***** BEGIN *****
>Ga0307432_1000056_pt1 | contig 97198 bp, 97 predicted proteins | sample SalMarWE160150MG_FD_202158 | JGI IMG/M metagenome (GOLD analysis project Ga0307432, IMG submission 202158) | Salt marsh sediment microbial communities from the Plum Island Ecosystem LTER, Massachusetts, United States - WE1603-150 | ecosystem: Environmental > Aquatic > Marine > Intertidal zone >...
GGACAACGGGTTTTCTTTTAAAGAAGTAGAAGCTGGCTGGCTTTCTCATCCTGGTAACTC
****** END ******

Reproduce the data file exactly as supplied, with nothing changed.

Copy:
>Ga0307432_1000056_pt1 | contig 97198 bp, 97 predicted proteins | sample SalMarWE160150MG_FD_202158 | JGI IMG/M metagenome (GOLD analysis project Ga0307432, IMG submission 202158) | Salt marsh sediment microbial communities from the Plum Island Ecosystem LTER, Massachusetts, United States - WE1603-150 | ecosystem: Environmental > Aquatic > Marine > Intertidal zone >...
GGACAACGGGTTTTCTTTTAAAGAAGTAGAAGCTGGCTGGCTTTCTCATCCTGGTAACTC